Another gem by Joe Morley. This time we are on our camels as we follow the trade routes through the desert, swinging from side to side as we go. At this pace, they would have to be lively camels!

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Comment by Trapdoor2 on August 7, 2020 at 2:08

Comment by TONY BRYAN on August 7, 2020 at 14:20

Thanks to all who contributed to this discussion.  I think I can now come to a reasoned judgement, but before I do, I should mention the contribution of my wife, Cathie.  She is an Egyptology professional with a particular interest in the reception of ancient Egypt in the West, and although she has published on the subject, she has so far kept clear of ancient Egypt and the banjo.  Her vote was for Desert Trail being a deliberate piece of orientalism, though she was not able to put a finger on exactly why it was so. Back to the propositions.

It was interesting to go back to 2012 and read the comments that followed Mike Moss' rendition, particularly as regards the likeness to Albert Ketèlbey's "In a Persian Market".  The problem with that comparison was that, although the rhythms were similar in places, the 'oriental' intervals of "In a Persian Market" are totally absent in Morley's work.  On the other hand, in "Silver Heels" (see above) we get much closer to the chord combinations and intervals of "Desert Trail", but it still doesn't sound convincing.  Anyway, if Morley had intended us to think of it as a competitor to "Silver Heels", he would have given it a title that left us in no doubt ("Brass Ankles"?).  The argument for it being Western in sentiment falls flat if it does not refer to Native Americans, as there is no way this reminds anyone of cowboys. 

We have to remember that Morley was a skilled composer of a wide variety of styles, and could have introduced any sound he wanted into a composition.  He could have written something with the Middle-Eastern intervals of "In a Persian Market" and there would have been no doubt as to what he intended.  So we have to assume that what he intended was something else, and here I went back to Luigini's 1875 "Egyptian Ballet" that was used by Wilson Kepple and Betty.  In that music there are none of the intervals that would make it sound oriental to us, but there are some rhythmic repetitions of intervals that Morley also uses.  And the more I thought about it the more it sounded to me as though Desert Trail was intended as a soft-shoe sand dance, though at 108bpm it's a bit slow. 

As for the title, 'Desert' gives us the sand that is sprinkled on the stage at the start of the performance, and the "Trail" is the strip the performers have to dance on.  Anyone watching the historical YouTube videos of Wilson and Kepple (and Betty) from 1933 can easily make the connection between the dancing that is taking place on stage and a fanciful interlude on a 'desert trail', particularly with the Pyramids and the Sphinx in the background.  In general, the rationale points to the adoption of the first proposition, namely:

it is a piece of popular orientalism provoked by the rage for Egyptomania after the discovery of the tomb of King Tut in 1921.

In the process of composition, Morley has deliberately avoided the use of 'oriental' intervals in favour of a much earlier musical concept based on 'oriental' rhythms that had been adopted by an extremely popular dance team as part of their participation in the Tutmania craze. His choice looks as though it paid off as BMG records that people started playing Desert Trail in the local BMG clubs almost as soon as it was published.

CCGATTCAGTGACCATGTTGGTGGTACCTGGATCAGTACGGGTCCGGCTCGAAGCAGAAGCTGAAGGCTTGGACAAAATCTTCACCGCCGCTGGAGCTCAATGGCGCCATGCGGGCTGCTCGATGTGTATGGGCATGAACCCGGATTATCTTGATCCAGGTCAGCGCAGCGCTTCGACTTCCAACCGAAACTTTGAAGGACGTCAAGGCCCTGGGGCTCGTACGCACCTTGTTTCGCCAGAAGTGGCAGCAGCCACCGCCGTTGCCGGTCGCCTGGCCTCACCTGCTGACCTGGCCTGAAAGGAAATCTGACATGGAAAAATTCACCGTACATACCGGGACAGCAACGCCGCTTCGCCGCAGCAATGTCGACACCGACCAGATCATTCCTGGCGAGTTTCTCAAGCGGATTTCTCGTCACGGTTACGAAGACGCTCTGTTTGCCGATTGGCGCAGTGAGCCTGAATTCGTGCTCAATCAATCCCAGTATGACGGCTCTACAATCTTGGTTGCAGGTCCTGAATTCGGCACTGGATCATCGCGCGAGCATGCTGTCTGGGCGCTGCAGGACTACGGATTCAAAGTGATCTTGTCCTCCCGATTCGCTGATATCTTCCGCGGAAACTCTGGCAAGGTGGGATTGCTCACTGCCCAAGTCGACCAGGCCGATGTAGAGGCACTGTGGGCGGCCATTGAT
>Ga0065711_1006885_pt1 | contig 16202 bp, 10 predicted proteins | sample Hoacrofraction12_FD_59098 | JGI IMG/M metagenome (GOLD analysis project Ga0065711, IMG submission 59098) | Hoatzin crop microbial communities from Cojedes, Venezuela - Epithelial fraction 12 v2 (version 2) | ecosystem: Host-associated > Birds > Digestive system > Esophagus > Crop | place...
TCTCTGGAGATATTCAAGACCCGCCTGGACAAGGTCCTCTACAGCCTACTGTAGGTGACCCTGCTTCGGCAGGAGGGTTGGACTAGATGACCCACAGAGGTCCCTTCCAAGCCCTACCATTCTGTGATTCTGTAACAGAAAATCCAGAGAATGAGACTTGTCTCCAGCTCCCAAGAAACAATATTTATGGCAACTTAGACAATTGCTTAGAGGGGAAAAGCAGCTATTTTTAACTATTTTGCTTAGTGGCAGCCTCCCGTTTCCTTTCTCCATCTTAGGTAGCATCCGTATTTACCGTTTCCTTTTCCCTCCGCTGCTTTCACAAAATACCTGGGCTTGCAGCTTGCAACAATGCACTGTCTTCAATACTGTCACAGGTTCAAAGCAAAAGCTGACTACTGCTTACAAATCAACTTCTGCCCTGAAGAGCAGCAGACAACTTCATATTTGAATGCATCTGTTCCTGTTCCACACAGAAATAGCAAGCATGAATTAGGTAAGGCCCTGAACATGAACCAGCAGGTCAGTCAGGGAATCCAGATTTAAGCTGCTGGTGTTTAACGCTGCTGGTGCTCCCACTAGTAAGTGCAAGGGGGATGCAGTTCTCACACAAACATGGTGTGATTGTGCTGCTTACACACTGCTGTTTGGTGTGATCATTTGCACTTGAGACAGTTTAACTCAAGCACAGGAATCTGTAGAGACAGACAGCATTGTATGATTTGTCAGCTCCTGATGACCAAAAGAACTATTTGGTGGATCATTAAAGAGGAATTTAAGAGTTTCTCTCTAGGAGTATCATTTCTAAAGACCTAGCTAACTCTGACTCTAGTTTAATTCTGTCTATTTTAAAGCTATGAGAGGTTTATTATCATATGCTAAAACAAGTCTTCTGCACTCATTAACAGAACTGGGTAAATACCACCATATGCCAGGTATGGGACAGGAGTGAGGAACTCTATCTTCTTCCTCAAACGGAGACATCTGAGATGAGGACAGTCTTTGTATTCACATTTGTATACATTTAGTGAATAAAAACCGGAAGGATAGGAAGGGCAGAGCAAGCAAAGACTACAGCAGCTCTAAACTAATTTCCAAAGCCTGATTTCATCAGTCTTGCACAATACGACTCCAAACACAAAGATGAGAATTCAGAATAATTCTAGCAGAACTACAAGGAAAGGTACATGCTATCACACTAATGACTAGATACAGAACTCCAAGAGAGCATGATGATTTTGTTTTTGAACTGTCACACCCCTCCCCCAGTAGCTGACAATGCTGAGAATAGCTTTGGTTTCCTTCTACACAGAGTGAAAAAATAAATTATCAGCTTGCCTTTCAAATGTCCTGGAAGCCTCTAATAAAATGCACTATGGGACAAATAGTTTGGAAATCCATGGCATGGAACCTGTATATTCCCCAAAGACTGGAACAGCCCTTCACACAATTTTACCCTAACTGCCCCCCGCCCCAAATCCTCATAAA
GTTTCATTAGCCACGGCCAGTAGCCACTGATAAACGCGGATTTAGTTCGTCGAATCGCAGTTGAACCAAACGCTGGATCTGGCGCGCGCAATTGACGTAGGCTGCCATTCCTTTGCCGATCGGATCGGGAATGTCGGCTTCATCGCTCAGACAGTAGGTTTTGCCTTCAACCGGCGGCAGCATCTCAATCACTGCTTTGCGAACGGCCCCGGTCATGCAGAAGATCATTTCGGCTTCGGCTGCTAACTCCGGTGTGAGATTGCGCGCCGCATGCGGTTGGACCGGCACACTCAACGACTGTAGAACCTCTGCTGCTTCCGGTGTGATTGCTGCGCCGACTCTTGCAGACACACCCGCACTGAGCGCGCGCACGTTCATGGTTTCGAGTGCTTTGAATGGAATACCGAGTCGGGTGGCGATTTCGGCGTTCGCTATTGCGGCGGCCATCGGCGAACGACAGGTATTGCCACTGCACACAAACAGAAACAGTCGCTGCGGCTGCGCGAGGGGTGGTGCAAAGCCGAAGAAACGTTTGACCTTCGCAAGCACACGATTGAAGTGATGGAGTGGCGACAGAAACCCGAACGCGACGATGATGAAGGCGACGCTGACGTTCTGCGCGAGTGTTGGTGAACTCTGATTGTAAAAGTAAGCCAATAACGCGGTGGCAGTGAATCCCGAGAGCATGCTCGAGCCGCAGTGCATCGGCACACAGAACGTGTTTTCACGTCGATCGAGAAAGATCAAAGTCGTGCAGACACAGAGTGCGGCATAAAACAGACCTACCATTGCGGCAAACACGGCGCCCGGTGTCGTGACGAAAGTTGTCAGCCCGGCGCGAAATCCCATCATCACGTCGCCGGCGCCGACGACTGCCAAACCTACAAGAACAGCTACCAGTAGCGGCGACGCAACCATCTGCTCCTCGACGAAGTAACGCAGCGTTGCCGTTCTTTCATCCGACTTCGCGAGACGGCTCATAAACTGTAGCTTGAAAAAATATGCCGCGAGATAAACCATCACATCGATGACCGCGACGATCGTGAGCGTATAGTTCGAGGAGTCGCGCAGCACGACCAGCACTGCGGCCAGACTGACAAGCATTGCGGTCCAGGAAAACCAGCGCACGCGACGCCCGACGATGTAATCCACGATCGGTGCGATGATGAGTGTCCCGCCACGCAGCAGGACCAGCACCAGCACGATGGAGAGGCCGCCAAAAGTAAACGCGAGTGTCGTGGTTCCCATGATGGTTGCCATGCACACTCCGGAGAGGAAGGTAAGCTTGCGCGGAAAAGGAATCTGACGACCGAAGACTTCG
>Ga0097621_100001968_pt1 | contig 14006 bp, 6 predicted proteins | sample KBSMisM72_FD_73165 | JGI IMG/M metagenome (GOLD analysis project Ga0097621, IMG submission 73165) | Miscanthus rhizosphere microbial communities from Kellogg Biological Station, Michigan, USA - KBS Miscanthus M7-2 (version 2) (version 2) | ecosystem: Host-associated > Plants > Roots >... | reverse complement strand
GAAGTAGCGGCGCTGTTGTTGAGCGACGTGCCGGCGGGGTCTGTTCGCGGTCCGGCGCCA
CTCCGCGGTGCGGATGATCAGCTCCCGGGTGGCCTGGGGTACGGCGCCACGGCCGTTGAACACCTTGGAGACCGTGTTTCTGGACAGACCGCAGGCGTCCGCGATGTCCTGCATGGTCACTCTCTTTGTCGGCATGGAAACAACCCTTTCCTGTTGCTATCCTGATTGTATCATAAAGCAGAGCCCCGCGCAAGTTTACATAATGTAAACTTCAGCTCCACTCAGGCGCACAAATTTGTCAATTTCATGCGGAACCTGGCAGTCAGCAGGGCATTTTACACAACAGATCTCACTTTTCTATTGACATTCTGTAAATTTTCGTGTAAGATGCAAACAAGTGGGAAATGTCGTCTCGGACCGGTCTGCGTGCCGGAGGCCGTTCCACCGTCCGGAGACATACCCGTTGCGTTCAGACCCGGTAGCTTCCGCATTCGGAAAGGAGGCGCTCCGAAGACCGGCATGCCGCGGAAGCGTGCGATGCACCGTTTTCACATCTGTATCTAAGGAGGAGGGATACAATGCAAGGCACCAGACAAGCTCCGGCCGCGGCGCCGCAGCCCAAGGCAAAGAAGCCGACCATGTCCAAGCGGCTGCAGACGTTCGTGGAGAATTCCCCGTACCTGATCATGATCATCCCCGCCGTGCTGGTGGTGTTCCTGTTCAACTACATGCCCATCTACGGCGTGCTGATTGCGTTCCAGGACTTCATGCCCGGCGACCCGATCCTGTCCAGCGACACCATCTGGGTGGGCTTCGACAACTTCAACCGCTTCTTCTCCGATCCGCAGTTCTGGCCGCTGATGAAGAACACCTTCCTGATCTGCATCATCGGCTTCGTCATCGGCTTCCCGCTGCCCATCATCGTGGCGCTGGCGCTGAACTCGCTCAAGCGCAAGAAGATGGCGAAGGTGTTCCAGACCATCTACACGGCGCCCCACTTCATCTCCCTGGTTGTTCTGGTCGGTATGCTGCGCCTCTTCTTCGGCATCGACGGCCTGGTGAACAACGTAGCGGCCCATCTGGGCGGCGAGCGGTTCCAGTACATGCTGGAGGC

Regards

Tony

Comment by Joel Hooks on August 7, 2020 at 15:57

That could be Marc... I think I'll work on Warren Dean's "Chief Big Jaw", Thomas Allen's "Cowboy Capers", and Frank Bradbury's "Indianjo" this weekend.  Perhaps Grimshaw's "Prairie Life" and Lansing's "Western Ho!" to round things out.

Comment by Jody Stecher on August 8, 2020 at 1:01

Alton Delmore, the older and more sober half of the Alabama country duet The Delmore Brothers titled his autobiography "Truth Is Stranger Than Publicity".  That is what came to mind in reading about the "trail" of sand on the stage.  I think you must be right, Tony.    I think your explanation is likely to be true at least partially  because it seems unlikely or unexpected.

Comment by TONY BRYAN on August 8, 2020 at 11:10

Thanks for your stamp of approval, Jody.  There is one small detail that I omitted from the discussions, and it could make all the difference: the published solo says that the last four bars should be played 'accel e cresc' - faster and louder - and ending with two chord rasps.  I didn't record it that way as my vision of swaying camels didn't include them galloping off over the horizon.  But if this is a dance performance, then it would only natural for the performance to end with a bang, so to speak. Looking at the other options again, I can't make out a case for any of them ending faster and louder.  'Silver Heels' and 'In a Persian Market' would sound decidedly odd if they ended this way.  Oriental Foxtrots and the like, if anything, would slow down to a long 'hold' on the last note.  So we are back to a performance that ends with climax followed by a crash of applause.  

QED

Regards

Tony

Comment by Shawn McSweeny on August 11, 2020 at 2:45

Late to the party. 

Wonderful performance and great tone ! 

Interesting discussion too.

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